Heading into the season, this was going to be Moe Wagner's team. Or maybe Jaaron Simmons' if his MAC stardom translated, which we quickly learned did not. Perhaps Charles Matthews would fulfill his obvious potential and run the show, which appeared to be the case in November. Then he reverted to Turnover Matthews, the player we belatedly learned had been present for much of his mandated redshirt year, and we hoped he'd give up on being the centerpiece. He did, until the team needed a hard-driving centerpiece in the NCAA Tournament and he won West Region MVP.

Zavier Simpson started the first four games before coming off the bench in favor of Eli Brooks for the next 12. I wrote this on December 6th when exploring potential season outcomes:

For as good as Darius Morris was a sophomore, he simply wasn't ready for a starter's role as a freshman. Despite major differences in stature, Morris's statistical profile wasn't too different from Zavier Simpson's: very low usage, higher turnover rate than assist rate, awful outside shooting. (I know Simpson has shot okay from three this year but opponents are leaving him all alone out there and it's killing spacing.) Morris needed a full year before he was ready to run an efficient offense; if this year's PGs need a similar timetable, Michigan is probably missing the tournament.

I concluded that Brooks would do enough to help the Wolverines make the tourney as a bubble team. My personal Zavier Simpson mea culpa tour started eight days later.


The core. [Barron]

Duncan Robinson, a senior captain, had his starting job taken by a younger player for the second consecutive season, this time while mired in a shockingly uncharacteristic shooting funk. He continued to be a liability on defense until, suddenly, he no longer was that at all, through some combination of dogged work paying off and Luke Yaklich's tactical wizardry. While he stayed out of the starting lineup, he's one of the best five with commensurate playing time, and the team is evidently unbeatable when he scores six or more points.

The other returning senior, Muhammad-Ali Abdur-Rahkman, looked like the effective role player he'd pretty much always been for much of the year. When Michigan needed someone to grab control as Matthews struggled, however, he took the wheel.


Rolling with it. [Barron]

Talented freshmen Isaiah Livers and Jordan Poole had to deal with the considerable learning curve of John Beilein's system plus a newfound emphasis on defensive fundamentals that'd make it much harder for the average freshman to make a quick impact. Both marinated for a while before the blowout loss at North Carolina provided them with extended minutes against real competition. They settled into roles; those roles changed; they adapted, often by the day. Poole went from playing season-saving microwave against Houston to two statless minutes against Florida State.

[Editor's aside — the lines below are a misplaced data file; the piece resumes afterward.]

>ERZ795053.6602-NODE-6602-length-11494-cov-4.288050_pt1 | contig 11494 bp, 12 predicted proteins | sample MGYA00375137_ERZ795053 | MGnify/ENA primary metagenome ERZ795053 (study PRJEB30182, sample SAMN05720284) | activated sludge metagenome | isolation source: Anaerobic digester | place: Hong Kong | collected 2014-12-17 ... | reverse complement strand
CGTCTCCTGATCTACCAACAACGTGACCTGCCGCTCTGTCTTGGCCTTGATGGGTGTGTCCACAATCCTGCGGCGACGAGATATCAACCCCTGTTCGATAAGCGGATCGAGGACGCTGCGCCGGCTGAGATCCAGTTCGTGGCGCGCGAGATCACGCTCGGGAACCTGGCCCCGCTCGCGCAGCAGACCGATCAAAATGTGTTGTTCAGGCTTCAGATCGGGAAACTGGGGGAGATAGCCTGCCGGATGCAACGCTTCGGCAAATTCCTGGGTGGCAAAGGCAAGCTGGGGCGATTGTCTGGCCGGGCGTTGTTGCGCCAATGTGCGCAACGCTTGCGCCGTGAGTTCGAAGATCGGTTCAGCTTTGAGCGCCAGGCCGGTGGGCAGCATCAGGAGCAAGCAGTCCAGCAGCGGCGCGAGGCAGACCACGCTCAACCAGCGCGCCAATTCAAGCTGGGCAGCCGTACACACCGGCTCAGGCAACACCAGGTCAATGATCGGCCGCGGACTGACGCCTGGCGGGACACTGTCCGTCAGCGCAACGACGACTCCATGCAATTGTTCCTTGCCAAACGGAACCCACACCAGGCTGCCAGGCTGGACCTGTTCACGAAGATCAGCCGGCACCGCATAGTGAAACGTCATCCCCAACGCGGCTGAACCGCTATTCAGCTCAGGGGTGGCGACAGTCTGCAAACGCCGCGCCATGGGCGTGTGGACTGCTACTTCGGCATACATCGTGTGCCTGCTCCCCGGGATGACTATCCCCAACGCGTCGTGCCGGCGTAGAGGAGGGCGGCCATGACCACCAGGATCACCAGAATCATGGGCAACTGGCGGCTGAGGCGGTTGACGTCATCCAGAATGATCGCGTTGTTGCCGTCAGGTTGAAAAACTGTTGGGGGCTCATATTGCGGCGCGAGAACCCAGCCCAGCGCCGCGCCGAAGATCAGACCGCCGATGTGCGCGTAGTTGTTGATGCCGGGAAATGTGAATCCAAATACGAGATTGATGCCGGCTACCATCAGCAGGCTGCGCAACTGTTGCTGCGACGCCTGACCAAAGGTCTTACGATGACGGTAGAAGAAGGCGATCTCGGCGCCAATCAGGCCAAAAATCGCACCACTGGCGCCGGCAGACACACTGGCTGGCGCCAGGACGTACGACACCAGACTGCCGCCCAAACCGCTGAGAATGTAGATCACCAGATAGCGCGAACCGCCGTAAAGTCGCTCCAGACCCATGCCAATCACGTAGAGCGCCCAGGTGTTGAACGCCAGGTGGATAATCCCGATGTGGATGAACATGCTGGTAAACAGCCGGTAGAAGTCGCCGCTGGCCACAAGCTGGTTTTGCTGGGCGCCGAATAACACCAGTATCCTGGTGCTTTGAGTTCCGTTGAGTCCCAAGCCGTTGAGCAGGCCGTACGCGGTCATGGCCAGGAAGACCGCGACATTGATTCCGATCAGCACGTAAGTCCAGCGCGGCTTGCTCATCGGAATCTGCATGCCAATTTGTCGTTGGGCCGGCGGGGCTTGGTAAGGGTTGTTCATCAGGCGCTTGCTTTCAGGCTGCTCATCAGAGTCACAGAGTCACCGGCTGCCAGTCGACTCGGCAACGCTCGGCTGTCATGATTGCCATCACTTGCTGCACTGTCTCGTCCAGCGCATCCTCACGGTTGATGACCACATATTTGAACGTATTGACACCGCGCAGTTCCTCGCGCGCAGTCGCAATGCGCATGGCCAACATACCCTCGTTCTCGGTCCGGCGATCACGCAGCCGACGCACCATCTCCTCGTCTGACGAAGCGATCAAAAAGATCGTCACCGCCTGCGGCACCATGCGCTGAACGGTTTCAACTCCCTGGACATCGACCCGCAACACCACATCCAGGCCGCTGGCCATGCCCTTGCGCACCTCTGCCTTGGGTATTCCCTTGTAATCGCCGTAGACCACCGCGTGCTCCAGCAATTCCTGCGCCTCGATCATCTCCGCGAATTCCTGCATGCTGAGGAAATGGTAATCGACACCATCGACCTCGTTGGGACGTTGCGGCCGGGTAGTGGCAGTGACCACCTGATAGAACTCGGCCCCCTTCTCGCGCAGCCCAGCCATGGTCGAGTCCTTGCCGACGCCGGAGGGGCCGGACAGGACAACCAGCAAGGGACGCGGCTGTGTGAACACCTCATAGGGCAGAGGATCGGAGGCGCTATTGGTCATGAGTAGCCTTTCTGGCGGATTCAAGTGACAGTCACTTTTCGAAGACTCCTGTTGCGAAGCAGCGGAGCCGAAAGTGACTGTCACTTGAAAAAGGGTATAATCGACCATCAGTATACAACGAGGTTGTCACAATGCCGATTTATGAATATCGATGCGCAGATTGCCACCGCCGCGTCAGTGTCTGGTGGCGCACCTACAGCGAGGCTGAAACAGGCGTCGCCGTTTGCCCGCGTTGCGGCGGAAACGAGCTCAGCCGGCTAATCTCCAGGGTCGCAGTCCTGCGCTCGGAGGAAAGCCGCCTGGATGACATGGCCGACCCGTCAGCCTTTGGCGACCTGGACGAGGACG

Jon Teske earned the nickname "Big Sleep" as a freshman in large part due to how completely out-to-lunch he looked on the court. Some offseason chatter had him losing ground to a different big, Austin "Big Country" Davis, who'd redshirted behind Teske last year. Teske held off Davis and had a strong start to the season, using his size to overwhelm lesser opponents, before his production faded when conference play began in earnest. Sometime around Valentine's Day, "Big Nasty" awoke, and this big guy screams at Isaac Haas after dunking in his grill.


Hello, Big Nasty. [Marc-Gregor Campredon]

The last time Michigan made it here, the circumstances could hardly have been more different. While the 2012-13 team had lost Stu Douglass and Zack Novak from the starting lineup, every other contributor returned save Evan Smotrycz. The team had a clear leader in Trey Burke, a clear second option in Tim Hardaway Jr., an experienced big man in Jordan Morgan, and a group of prodigious freshmen that quickly settled into well-defined roles. The only significant change in how the team functioned throughout the season was Mitch McGary's postseason breakout, which wasn't too difficult to see coming.

This team isn't like that, not one bit. They play great defense no matter who is on the floor and squeeze enough offense out of their collection of misfit toys to grind out wins. Occasionally it all comes together and they blow a team to bits; more often, it's a matter of waiting to see how the game will dictate which player ultimately takes the lead. Not many teams make it this far in such fashion. For your college-to-pro comparison, you don't need to look far: hello, 2003-04 Detroit Pistons.

Will it end the same way? We'll see. Which player will take the lead? Who knows. Will it matter? I have no idea.

Neither does John Beilein, I'm guessing, but he has a much better plan of how to handle that. If you need me, I'll be curled up in a ball of anticipation.

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Basketbullets: Montana

Basketbullets: Montana Comment Count

Ace March 16th, 2018 at 2:27 PM

That Was A Weird One


MAAR's deeply skeptical face. [JD Scott/MGoBlog]